With Lyme disease incidence in the United Kingdom on the rise in recent decades, a new report from the National Institute for Health and Care Excellence aims to help doctors spot cases of the tick-borne disease.
In an effort to better diagnose and treat cases of Lyme disease, the United Kingdom’s National Institute for Health and Care Excellence (NICE) has issued a draft guidance to help general practitioners and health professionals better spot cases of the tick-borne disease.
Lyme disease is transmitted to humans through the bites of black-legged ticks infected with Borrelia burgdorferi. Although most ticks don’t carry the bacteria that causes Lyme disease, bites from infected ticks can lead to initial symptoms including fever, headache, fatigue, and a telltale “bullseye” skin rash. Infections are treated with antibiotics such as doxycycline or amoxicillin. According to the Centers for Disease Control and Prevention (CDC), if left untreated, more serious symptoms can develop, including severe headaches and neck stiffness, arthritis with severe joint pain and swelling, facial palsy, heart palpitations, and inflammation of the brain and spinal cord. In the United States, the geographical distribution of Lyme disease has been growing, and the disease has also been reported in forested areas of Asia and Europe according to the World Health Organization (WHO).
In a new report, health officials from the NICE have issued an evidence review on Lyme disease in the United Kingdom and a draft guidance for the awareness of diagnosing and managing the disease. The report states that although laboratory-confirmed cases of Lyme disease have increased in the United Kingdom in the last 2 decades, the reason why is unknown. “This is thought to be a result of better reporting, increased diagnostic testing, and increased awareness by the public and healthcare professionals, but [it] may also be a result of increased spread of disease,” states the new guidance. “There is a need to increase awareness of Lyme disease as there are assumptions about where infected ticks may be found and hence the risk of Lyme disease to an individual.”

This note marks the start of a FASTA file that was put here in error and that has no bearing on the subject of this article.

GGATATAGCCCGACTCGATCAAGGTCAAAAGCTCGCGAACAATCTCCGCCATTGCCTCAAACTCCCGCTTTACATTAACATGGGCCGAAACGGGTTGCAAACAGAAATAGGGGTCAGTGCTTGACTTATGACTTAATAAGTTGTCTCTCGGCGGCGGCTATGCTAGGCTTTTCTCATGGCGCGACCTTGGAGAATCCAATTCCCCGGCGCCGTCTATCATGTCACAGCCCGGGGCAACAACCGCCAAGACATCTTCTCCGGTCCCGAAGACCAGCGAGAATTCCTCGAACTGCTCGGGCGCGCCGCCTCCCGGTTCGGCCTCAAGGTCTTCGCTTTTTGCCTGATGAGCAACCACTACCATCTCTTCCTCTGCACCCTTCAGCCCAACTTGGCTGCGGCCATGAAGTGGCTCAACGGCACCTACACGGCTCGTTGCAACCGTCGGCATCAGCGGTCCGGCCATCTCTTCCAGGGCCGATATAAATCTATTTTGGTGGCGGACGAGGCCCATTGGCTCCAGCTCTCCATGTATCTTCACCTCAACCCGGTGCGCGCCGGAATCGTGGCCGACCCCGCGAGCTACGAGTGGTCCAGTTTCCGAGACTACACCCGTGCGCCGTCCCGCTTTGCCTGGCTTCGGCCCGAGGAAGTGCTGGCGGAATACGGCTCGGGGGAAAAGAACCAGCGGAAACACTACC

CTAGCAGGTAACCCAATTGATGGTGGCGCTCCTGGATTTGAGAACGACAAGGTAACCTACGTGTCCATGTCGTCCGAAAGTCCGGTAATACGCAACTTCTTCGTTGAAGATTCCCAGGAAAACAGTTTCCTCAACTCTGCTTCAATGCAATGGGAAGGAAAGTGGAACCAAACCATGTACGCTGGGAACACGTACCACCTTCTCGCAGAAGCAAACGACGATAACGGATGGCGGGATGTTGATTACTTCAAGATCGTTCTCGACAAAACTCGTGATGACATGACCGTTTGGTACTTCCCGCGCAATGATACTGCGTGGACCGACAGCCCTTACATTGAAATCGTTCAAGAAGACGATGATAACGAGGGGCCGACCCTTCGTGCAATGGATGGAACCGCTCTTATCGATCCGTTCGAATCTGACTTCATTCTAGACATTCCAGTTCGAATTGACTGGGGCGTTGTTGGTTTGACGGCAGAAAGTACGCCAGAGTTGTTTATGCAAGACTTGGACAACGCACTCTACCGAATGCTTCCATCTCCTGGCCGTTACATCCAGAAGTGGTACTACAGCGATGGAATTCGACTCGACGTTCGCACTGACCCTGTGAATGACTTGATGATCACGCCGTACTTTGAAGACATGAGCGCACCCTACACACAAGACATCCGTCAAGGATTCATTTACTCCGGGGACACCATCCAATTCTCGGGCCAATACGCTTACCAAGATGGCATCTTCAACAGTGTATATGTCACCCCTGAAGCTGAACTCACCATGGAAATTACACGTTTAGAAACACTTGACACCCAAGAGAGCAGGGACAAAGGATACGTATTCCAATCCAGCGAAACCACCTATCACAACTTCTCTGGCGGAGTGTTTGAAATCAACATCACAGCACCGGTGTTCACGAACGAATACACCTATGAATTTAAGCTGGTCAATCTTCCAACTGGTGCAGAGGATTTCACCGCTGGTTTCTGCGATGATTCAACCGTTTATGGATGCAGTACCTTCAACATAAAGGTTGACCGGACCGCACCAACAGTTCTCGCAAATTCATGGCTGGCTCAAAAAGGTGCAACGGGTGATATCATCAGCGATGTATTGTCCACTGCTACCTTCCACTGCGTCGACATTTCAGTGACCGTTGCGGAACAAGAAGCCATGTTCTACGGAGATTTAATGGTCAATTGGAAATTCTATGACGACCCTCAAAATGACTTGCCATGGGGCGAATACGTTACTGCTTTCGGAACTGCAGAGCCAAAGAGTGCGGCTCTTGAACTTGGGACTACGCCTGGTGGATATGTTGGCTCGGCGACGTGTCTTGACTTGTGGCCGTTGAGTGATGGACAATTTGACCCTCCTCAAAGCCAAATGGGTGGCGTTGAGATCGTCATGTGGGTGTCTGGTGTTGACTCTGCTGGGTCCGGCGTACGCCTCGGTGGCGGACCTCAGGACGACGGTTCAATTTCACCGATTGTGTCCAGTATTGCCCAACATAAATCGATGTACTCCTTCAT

With the distribution of laboratory-confirmed cases varying by region, the report notes that high-risk areas for infection include the South of England and the Scottish Highlands. As many as 3000 new cases of Lyme disease occur in England and Wales each year; however, the scope of the disease is generally low in the United Kingdom. Still, more research is needed on the incidence and impact. The NICE report offers recommendations on how to raise awareness about the disease, highlight how infections occur, note tick habitats, improve diagnosis, and help healthcare professionals better recognize the condition.
“Lyme disease is easy to treat. However, if left undiagnosed, it can lead to more serious symptoms. These can include heart problems, arthritis and problems affecting the nervous system, for example, weakness on one side of the face,” explained Gillian Leng, MD, NICE’s director of health and social care and deputy chief executive, in a recent press release. “We want people to be diagnosed early so they get the right treatment as soon as possible. This is why our draft guidance makes a clear set of recommendations on when to diagnose Lyme disease, and when to rule it out.”
NICE will be accepting comments on the new draft guideline until November 6, 2017.